Aligning What We Think with What We Do

Two metal balls balancing at each end of seesawIf you're "behind," then "don’t try to eat the entire elephant in one bite."

By Bill Reeb

Look for disconnects between what you think and do. And when you find yourself taking an action that contradicts the way you have been thinking, take a moment to figure out why there is a disconnect.

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When your actions and thoughts are not in congruence, know that you are setting yourself up to get stuck. Doesn’t it make sense that a major source of dissatisfaction can occur anytime you are thinking one way yet acting another? If we can’t be honest with ourselves, how can we ever expect to know who we really are and what is really important to us?

This is simply about building consistency and trust into the way each of us make decisions and live our lives.

For example, it is pretty common for overachievers to tell me that they want to stop working so hard and allocate some time to get into better shape. But many continue working all hours of the day and evening, and then go home, go to bed and do it all over again. Clearly, there is a conflict between what is being said to me and what the clients are actually doing.

Now it could be that the clients wish to be in better shape but don’t want to do the work, so there really isn’t a disconnect. But for some, they are genuinely torn. Some overachievers are almost obsessive-compulsive about their work and they don’t know how to turn that part of themselves off. It is as if they almost have to become obsessive about something else to make the transition.

So, if this sounds like you, whatever it is that you want to do that you are not doing, don’t try to eat the entire elephant in one bite. Take a baby step. If you want to get in better shape and you are struggling to make the change, start by doing situps or something for five minutes in the morning – just five minutes. Maybe add something else, like a few pushups, several weeks later. Build on incremental success. But don’t try to make up for lost time or achieve a month’s worth of strengthening in three days. If you do, all that is likely to happen is that you are going to hurt yourself and quickly be back to doing nothing again.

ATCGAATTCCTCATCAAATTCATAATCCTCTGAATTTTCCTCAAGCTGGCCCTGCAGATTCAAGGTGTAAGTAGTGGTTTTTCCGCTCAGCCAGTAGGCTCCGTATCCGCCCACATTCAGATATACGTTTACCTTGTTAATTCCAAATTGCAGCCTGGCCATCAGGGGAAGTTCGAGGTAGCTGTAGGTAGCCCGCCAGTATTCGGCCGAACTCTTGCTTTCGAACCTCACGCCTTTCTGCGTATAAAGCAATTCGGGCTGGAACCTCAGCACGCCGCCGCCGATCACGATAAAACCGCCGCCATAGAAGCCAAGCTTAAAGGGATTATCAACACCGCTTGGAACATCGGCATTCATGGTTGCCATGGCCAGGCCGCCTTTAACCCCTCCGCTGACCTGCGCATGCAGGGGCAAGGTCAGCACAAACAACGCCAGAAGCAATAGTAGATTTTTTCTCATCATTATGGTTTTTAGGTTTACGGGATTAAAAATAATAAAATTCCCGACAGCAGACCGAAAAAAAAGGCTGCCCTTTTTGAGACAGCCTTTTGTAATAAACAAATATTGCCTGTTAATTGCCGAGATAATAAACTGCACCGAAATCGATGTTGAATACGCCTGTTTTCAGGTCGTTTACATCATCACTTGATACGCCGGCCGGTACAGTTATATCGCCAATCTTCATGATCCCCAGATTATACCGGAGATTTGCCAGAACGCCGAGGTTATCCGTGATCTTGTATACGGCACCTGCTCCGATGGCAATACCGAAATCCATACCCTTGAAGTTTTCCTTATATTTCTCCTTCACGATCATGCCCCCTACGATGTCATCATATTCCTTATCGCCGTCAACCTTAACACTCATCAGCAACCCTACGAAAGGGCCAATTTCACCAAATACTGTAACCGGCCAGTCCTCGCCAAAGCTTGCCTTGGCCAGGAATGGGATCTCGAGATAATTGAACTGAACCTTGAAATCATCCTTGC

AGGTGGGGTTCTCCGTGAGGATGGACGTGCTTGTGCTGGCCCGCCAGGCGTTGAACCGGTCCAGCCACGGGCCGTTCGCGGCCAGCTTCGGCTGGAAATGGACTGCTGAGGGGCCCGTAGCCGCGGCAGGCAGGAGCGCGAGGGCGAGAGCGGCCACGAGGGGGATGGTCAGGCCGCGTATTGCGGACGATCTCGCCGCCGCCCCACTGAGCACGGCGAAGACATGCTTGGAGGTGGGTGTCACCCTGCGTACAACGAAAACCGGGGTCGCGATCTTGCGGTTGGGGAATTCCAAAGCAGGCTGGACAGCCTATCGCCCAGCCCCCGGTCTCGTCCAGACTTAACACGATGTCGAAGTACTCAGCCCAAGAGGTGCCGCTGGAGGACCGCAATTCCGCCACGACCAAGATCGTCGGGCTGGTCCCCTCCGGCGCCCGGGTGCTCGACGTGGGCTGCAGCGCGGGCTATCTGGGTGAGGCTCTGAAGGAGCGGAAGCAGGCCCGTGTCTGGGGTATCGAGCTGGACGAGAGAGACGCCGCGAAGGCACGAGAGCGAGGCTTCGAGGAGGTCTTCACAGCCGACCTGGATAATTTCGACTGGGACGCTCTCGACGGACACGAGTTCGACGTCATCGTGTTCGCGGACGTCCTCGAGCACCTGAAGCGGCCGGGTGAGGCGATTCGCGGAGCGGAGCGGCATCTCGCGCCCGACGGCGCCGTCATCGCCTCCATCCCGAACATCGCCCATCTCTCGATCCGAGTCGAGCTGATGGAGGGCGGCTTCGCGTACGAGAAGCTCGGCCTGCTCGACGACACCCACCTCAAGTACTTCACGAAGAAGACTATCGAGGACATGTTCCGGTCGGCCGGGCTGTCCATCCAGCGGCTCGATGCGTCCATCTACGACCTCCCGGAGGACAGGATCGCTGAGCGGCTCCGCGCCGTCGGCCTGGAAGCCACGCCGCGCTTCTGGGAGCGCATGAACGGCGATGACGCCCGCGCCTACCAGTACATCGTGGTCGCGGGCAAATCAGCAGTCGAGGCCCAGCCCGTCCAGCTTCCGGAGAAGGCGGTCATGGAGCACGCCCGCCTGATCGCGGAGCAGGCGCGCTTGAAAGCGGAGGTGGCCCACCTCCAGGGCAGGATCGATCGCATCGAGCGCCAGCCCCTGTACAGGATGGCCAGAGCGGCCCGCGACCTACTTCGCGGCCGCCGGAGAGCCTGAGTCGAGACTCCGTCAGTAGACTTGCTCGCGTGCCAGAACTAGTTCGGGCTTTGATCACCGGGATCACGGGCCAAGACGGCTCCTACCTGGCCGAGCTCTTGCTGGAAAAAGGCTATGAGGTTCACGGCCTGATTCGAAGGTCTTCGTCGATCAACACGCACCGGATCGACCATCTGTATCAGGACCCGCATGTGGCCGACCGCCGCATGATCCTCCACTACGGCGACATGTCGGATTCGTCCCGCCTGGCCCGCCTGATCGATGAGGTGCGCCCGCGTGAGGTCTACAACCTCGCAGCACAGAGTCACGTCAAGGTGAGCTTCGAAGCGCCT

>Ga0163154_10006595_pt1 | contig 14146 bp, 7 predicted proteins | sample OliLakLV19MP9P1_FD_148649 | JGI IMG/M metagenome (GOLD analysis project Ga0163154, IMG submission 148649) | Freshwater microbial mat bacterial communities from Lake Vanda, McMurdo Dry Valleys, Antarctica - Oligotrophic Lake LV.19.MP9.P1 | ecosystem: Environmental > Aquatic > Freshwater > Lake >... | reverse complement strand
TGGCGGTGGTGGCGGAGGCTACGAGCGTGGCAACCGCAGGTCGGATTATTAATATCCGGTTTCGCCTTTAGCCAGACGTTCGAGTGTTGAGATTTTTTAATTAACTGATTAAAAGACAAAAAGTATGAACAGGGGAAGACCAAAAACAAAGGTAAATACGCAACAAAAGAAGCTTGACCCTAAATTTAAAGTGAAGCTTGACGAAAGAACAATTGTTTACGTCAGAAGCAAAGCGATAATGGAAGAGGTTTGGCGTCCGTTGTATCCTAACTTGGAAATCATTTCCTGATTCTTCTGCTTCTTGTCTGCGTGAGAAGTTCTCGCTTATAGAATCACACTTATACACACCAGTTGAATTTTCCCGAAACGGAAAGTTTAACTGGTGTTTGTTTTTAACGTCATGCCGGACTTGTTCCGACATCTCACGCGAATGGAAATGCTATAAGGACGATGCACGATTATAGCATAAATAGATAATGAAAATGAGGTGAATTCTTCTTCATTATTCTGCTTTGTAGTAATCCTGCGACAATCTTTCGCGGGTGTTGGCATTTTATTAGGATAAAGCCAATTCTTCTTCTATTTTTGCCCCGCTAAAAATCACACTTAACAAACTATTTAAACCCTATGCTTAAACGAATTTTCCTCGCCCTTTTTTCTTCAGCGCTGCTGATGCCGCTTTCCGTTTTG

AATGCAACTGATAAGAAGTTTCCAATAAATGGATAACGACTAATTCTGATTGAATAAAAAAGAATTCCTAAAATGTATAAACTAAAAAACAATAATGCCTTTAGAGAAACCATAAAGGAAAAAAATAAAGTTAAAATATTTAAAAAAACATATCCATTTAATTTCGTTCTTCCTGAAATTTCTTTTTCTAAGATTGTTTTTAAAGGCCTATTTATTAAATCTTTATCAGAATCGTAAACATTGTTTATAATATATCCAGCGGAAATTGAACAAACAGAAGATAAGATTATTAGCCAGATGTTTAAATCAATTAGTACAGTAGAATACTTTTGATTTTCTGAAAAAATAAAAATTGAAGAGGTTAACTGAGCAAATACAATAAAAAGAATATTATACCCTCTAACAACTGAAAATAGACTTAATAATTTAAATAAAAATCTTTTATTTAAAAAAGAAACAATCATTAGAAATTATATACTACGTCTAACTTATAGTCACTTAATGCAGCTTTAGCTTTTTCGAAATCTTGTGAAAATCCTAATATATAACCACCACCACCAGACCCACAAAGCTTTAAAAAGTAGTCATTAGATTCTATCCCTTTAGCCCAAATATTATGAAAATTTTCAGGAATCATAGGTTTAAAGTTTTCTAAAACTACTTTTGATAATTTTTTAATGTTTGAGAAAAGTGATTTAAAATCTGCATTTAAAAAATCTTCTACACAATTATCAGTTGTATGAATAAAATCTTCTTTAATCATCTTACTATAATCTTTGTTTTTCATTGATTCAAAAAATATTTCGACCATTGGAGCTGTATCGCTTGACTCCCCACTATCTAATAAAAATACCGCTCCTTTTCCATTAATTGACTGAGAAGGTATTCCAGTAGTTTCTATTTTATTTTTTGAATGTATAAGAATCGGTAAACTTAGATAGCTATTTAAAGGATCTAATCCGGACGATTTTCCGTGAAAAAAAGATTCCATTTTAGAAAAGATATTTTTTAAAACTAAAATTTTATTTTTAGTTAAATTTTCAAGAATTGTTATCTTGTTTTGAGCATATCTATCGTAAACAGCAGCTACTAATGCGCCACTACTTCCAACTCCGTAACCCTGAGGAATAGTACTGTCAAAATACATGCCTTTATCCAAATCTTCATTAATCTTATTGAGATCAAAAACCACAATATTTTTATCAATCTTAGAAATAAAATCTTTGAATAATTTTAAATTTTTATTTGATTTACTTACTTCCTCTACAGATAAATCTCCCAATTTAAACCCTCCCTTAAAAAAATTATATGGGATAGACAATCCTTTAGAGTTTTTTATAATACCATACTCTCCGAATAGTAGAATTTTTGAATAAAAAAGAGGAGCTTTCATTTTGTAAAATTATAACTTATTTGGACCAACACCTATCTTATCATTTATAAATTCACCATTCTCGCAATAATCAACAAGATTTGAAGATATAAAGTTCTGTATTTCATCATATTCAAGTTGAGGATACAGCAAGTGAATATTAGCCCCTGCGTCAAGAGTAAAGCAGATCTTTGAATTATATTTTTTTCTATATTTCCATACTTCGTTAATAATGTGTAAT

If you still are having trouble making the change you want, find yourself a support group either close to home or between work and home (for convenience) to help you stay on track. For me, the martial arts school fills this role because classes start at a specific time so I have to plan around them. As well, I have friends at the school I look forward to seeing and training with. When I am scheduled to teach, I need to show up because I have a job to do. As a workaholic, without this type of regimen, I would work each day fully intending to work out each evening, with each evening ending the same way – an unhealthier Bill.

The point is ... when you find inconsistencies, address them as they arise, and either replan or reprioritize how you are spending your time. The more quickly you can align what you are thinking with what you are doing, the more efficient your work, the more effective your effort and the more rapid the accomplishment of your desired results. And just as important, resolving inconsistencies is a great way to avoid feeling unhappy or unsuccessful about whatever it is you are trying to achieve.

Assess yourself on aligning what you think with what you do. Circle how you feel you are doing. On this subject, I:

  • Need a lot of work
  • Need a little work
  • Am okay
  • Feel good where I am

What actions am I taking today that are inconsistent with what I think? What do I think that I never do? What steps can I take to align these inconsistencies and start making progress toward what is important to me?

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